The bill is “a historic victory for farmworkers and for growers,” said House Speaker Nancy Pelosi, who seemed to assume that all farmworkers are illegal aliens. The farmworkers deserve “dignity and respect,” she said, without mentioning the American workers and families who will lose jobs, wages, dignity, and respect when they are sidelined by employers eager to hire cheap H-2A visa workers.

Democrats praised the illegal workers, without acknowledging that Americans provide more than half the agricultural workforce.

“This bill would recognize the important work that undocumented workers do in our agriculture industry,” said Texas Democrat, Rep. Joaquin Castro.  “It would recognize that their work deserves respect, that it is dignified, that it has a place in our country and that they have a place in our country. It would do so by allowing for a path to legal status for these workers. For two million folks, it would mean that they would no longer face the threat of deportation.”

“Many of these workers leave their families and journey to the United States in hopes of finding decent work at a respectable wage, yet far too often are subjugated to exploitive serfdom,” said Democratic Ohio Rep. Marcy Kaptur. “That is why I stand heartened that the Farm Workforce Modernization Act has been brought forth to this House floor.”

“I cannot forget going out and talking to farmworkers who are so afraid because of enforcement, [that] they are afraid to leave their homes to go to church on Sunday morning.” said Democrat Rep. Zoe Lofgren, a former immigration lawyer who now represents part of Silicon Valley.”That’s not the kind of situation we want to have in America.”

In a November hearing, Lofgren described the corporatist bargain that created the amnesty and outsourcing bill:

The bill implements a wage freeze for the year 2020 [for 250,000 H-2A visa workers]. This is a very important matter for employers, [and] wages are expected to increase by another seven to eight percent next year. Under this bill, those wage increases won’t happen.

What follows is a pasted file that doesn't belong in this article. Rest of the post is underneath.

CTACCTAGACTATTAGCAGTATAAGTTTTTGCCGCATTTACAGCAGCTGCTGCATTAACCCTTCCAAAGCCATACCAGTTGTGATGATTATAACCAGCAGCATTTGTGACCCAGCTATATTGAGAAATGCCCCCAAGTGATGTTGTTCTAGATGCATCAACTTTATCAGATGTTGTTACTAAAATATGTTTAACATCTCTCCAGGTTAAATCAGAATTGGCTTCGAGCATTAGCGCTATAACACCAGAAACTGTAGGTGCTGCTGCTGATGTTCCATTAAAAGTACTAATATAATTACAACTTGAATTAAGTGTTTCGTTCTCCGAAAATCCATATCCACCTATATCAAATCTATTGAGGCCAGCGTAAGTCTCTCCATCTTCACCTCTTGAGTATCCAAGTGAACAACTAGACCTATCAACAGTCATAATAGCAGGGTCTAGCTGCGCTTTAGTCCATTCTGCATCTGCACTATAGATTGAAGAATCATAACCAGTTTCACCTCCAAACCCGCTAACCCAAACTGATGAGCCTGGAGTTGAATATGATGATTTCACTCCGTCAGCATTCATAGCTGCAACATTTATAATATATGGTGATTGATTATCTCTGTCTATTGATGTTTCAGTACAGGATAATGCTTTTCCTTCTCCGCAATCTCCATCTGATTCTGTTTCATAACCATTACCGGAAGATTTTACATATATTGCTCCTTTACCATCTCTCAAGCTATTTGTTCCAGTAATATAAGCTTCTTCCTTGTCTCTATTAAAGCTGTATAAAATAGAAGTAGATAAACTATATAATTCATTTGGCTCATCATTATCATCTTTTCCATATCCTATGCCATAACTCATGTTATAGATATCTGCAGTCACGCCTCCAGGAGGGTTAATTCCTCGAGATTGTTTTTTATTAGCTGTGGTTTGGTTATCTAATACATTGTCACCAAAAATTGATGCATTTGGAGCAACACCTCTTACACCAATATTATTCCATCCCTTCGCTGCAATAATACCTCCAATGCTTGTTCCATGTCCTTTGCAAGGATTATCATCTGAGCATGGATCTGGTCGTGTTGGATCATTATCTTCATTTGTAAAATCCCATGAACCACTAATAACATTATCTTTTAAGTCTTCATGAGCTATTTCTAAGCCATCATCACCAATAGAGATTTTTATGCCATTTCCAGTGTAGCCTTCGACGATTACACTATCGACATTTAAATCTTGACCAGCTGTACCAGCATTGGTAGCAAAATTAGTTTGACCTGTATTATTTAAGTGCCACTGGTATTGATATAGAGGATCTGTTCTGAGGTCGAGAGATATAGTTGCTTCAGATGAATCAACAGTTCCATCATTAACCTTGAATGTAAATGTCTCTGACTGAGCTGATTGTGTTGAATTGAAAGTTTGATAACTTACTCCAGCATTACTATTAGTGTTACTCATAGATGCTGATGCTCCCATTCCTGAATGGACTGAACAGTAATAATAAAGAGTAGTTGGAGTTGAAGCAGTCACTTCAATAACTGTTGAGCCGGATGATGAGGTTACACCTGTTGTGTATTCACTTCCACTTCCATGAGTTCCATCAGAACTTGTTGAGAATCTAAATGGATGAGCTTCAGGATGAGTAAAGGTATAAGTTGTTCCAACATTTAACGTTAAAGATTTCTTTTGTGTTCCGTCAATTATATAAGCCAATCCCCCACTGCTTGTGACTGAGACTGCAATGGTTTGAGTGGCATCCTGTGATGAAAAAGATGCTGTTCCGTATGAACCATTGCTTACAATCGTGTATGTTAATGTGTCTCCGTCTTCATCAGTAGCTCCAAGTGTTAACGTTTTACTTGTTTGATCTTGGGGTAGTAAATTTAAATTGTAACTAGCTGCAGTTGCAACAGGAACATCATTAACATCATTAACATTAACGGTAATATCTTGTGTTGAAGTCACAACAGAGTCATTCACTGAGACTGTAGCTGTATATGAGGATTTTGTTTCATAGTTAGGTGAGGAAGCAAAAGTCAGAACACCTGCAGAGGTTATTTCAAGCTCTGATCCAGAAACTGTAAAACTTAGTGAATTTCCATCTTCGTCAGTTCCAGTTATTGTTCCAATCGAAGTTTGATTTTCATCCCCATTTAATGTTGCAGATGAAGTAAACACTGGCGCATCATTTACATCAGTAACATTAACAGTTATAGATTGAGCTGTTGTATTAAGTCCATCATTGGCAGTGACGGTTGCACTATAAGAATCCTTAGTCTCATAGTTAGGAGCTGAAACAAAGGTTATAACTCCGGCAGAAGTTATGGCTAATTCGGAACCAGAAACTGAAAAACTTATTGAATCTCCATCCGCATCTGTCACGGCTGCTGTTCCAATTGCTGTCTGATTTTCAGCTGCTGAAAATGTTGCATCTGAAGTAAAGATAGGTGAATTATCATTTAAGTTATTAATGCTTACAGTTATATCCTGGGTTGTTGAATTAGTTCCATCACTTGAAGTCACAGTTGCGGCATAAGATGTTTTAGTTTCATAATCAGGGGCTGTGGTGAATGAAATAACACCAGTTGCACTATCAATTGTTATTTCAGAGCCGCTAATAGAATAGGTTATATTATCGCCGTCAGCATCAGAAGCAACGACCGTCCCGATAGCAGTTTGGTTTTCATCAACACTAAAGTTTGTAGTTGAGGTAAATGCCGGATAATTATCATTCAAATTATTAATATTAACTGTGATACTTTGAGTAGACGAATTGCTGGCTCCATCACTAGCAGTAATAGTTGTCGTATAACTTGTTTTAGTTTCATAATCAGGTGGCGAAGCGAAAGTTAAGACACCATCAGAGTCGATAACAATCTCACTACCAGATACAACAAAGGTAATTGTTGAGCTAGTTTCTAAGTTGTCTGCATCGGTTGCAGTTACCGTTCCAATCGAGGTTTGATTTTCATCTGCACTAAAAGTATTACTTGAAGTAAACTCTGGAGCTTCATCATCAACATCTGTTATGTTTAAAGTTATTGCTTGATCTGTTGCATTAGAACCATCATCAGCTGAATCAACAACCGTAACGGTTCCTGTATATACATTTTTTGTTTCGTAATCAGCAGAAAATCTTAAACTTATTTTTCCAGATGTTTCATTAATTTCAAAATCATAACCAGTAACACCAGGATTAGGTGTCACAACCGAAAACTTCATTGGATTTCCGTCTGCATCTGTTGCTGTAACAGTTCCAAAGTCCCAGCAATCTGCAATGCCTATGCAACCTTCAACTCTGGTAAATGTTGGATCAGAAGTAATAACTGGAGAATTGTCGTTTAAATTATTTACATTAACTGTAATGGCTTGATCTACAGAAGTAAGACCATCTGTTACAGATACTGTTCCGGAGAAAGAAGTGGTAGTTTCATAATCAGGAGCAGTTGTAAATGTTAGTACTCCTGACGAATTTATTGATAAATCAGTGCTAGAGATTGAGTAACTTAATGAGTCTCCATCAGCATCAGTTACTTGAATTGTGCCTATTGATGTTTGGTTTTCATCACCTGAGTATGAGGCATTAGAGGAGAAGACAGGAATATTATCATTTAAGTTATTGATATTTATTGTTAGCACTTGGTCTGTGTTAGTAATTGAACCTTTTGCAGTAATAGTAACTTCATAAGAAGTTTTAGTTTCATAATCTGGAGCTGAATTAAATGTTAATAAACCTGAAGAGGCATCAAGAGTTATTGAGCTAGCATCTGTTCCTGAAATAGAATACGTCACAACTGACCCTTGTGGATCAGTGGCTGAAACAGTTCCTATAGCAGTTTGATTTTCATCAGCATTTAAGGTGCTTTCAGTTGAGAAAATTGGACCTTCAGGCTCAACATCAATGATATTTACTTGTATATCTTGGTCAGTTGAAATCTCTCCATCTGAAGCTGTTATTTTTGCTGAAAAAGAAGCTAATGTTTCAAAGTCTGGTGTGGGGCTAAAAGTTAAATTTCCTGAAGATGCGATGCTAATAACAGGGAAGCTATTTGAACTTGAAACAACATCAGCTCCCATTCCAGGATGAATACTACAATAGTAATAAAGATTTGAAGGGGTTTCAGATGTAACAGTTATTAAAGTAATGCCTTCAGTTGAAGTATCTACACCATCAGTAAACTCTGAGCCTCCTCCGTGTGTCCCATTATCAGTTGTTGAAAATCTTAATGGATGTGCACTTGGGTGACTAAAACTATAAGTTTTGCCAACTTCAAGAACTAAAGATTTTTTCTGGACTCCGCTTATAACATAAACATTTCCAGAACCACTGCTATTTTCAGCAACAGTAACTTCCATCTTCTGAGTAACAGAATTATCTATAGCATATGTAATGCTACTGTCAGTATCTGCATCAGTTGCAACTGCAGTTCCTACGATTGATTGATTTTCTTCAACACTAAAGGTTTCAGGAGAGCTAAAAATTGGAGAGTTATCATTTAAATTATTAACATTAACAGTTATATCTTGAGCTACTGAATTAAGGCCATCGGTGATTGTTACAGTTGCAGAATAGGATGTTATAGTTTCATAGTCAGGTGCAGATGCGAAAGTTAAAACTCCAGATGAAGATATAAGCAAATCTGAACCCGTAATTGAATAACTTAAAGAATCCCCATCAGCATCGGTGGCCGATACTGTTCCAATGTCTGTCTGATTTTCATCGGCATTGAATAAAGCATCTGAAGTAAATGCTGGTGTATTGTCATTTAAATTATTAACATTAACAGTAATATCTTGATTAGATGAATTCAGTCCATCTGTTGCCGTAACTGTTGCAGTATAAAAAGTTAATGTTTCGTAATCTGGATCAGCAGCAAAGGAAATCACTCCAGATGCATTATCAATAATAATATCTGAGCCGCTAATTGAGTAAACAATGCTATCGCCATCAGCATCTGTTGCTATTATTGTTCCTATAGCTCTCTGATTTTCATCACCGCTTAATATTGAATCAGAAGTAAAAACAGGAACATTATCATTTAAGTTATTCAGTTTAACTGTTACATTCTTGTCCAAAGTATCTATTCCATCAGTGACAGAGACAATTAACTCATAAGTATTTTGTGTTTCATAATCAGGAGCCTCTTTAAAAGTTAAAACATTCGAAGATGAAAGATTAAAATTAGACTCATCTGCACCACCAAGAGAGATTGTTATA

This bill adds wage caps to prevent wages [H-2A visa workers] going up by more than 3.25 percent in most of the country. Considering that the AEWR rates [Adverse Effect Wage Rate for H-2As] recently went up 23 percent in certain states, this is a big concession. Those kinds of wage increases would no longer happen under this bill.

These are significant wage reforms — a recent report by the CATO institute found that the bill, if enacted, would have saved farmers $324 million in labor expenses in 2019 alone.

Lofgren excused her compromise with agriculture employers:

I would prefer that these wage concessions were not in the bill. But this bill is a compromise to make sure that the farmworkers today that are looking over their shoulder in fear of deportation will no longer face that nightmare. And it is a compromise that allows additional people to come in to meet the growing [worker] needs of our agriculture sector.

In 2017, Lofgren recognized that migrants would accept low wages and poor conditions if they are offered a legal way to get themselves and their families into the United States.